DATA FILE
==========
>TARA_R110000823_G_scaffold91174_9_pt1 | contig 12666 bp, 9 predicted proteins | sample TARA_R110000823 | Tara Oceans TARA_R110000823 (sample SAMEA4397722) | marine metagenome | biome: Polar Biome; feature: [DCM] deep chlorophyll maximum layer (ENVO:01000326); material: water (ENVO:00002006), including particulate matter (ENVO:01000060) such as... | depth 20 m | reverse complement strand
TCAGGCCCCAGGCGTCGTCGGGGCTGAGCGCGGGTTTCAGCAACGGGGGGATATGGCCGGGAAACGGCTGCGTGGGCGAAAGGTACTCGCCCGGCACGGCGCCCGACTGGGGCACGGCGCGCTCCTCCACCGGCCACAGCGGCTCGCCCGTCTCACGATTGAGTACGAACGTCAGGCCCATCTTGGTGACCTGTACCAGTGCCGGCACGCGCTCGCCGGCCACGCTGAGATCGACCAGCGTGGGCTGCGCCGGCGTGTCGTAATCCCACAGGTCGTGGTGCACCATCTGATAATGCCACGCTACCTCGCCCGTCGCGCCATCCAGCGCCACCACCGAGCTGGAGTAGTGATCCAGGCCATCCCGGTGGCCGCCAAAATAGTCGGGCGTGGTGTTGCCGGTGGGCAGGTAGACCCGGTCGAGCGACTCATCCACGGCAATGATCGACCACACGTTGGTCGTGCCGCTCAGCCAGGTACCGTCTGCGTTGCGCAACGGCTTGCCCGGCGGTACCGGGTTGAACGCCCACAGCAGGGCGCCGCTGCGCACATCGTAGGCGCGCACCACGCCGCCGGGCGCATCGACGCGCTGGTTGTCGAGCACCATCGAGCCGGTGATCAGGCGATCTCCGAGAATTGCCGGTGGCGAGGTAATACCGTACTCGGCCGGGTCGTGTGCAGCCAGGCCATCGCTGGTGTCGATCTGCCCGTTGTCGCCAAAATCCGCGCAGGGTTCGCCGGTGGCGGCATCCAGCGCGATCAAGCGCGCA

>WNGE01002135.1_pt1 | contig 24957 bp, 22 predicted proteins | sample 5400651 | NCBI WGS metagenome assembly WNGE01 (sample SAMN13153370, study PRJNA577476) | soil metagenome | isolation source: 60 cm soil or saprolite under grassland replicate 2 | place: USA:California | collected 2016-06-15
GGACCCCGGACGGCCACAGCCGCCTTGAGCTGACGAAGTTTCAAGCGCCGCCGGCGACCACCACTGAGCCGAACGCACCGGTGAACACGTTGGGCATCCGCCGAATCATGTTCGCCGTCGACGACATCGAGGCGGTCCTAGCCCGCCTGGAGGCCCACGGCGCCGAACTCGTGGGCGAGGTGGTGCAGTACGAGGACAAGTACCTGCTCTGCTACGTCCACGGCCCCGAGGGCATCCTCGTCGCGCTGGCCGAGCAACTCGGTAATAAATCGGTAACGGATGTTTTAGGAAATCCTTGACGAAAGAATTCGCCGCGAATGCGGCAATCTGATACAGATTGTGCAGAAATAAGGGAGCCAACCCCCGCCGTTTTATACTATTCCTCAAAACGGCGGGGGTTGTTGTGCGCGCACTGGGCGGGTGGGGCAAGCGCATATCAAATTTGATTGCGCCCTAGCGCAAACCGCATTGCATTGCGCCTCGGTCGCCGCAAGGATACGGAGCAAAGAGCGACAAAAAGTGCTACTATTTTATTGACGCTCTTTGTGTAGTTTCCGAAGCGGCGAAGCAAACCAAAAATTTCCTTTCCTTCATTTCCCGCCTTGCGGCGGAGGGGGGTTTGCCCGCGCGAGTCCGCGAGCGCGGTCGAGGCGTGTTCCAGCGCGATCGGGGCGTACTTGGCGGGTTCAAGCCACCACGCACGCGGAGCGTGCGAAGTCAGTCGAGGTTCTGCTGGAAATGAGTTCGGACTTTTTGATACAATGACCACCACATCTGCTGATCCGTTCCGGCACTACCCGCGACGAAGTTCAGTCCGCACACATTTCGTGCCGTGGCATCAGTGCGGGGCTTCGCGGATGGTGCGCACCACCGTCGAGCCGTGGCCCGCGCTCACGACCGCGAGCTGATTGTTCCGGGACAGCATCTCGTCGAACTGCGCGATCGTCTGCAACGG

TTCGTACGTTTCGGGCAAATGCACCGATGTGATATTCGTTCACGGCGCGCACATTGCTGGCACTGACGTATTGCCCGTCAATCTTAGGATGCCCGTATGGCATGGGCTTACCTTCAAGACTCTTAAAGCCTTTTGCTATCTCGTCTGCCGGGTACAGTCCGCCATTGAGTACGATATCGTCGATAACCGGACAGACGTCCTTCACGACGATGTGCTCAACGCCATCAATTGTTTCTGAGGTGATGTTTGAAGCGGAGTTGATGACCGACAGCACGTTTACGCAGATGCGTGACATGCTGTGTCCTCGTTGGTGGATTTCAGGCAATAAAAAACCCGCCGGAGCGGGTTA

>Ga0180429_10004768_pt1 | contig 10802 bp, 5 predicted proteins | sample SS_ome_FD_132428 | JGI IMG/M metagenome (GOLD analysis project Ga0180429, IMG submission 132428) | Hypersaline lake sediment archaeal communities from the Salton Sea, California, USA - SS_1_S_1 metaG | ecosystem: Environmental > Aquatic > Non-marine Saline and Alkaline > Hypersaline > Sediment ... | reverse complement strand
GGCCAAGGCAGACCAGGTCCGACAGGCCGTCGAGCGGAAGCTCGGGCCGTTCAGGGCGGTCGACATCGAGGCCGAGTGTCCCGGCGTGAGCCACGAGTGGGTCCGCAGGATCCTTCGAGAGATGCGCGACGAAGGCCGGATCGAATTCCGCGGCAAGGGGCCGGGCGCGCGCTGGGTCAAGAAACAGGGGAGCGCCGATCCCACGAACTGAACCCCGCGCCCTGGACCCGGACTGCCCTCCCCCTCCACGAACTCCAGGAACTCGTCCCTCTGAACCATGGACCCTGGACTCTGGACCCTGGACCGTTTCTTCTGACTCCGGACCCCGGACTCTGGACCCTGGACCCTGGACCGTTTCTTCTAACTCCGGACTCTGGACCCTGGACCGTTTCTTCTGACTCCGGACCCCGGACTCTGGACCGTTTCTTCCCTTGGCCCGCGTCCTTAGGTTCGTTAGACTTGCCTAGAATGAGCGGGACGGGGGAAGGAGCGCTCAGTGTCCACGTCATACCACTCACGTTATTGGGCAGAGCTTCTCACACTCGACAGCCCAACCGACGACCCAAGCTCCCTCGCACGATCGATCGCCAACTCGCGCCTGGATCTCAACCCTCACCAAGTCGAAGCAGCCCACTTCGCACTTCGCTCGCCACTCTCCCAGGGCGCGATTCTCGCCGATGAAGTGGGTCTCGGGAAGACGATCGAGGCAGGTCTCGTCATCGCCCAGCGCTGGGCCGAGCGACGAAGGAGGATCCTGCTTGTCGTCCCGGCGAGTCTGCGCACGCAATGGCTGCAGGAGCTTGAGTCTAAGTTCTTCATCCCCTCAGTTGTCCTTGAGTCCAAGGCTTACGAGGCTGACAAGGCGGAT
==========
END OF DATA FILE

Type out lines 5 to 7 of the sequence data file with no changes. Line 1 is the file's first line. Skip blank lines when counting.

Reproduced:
TTCGTACGTTTCGGGCAAATGCACCGATGTGATATTCGTTCACGGCGCGCACATTGCTGGCACTGACGTATTGCCCGTCAATCTTAGGATGCCCGTATGGCATGGGCTTACCTTCAAGACTCTTAAAGCCTTTTGCTATCTCGTCTGCCGGGTACAGTCCGCCATTGAGTACGATATCGTCGATAACCGGACAGACGTCCTTCACGACGATGTGCTCAACGCCATCAATTGTTTCTGAGGTGATGTTTGAAGCGGAGTTGATGACCGACAGCACGTTTACGCAGATGCGTGACATGCTGTGTCCTCGTTGGTGGATTTCAGGCAATAAAAAACCCGCCGGAGCGGGTTA

>Ga0180429_10004768_pt1 | contig 10802 bp, 5 predicted proteins | sample SS_ome_FD_132428 | JGI IMG/M metagenome (GOLD analysis project Ga0180429, IMG submission 132428) | Hypersaline lake sediment archaeal communities from the Salton Sea, California, USA - SS_1_S_1 metaG | ecosystem: Environmental > Aquatic > Non-marine Saline and Alkaline > Hypersaline > Sediment ... | reverse complement strand
GGCCAAGGCAGACCAGGTCCGACAGGCCGTCGAGCGGAAGCTCGGGCCGTTCAGGGCGGTCGACATCGAGGCCGAGTGTCCCGGCGTGAGCCACGAGTGGGTCCGCAGGATCCTTCGAGAGATGCGCGACGAAGGCCGGATCGAATTCCGCGGCAAGGGGCCGGGCGCGCGCTGGGTCAAGAAACAGGGGAGCGCCGATCCCACGAACTGAACCCCGCGCCCTGGACCCGGACTGCCCTCCCCCTCCACGAACTCCAGGAACTCGTCCCTCTGAACCATGGACCCTGGACTCTGGACCCTGGACCGTTTCTTCTGACTCCGGACCCCGGACTCTGGACCCTGGACCCTGGACCGTTTCTTCTAACTCCGGACTCTGGACCCTGGACCGTTTCTTCTGACTCCGGACCCCGGACTCTGGACCGTTTCTTCCCTTGGCCCGCGTCCTTAGGTTCGTTAGACTTGCCTAGAATGAGCGGGACGGGGGAAGGAGCGCTCAGTGTCCACGTCATACCACTCACGTTATTGGGCAGAGCTTCTCACACTCGACAGCCCAACCGACGACCCAAGCTCCCTCGCACGATCGATCGCCAACTCGCGCCTGGATCTCAACCCTCACCAAGTCGAAGCAGCCCACTTCGCACTTCGCTCGCCACTCTCCCAGGGCGCGATTCTCGCCGATGAAGTGGGTCTCGGGAAGACGATCGAGGCAGGTCTCGTCATCGCCCAGCGCTGGGCCGAGCGACGAAGGAGGATCCTGCTTGTCGTCCCGGCGAGTCTGCGCACGCAATGGCTGCAGGAGCTTGAGTCTAAGTTCTTCATCCCCTCAGTTGTCCTTGAGTCCAAGGCTTACGAGGCTGACAAGGCGGAT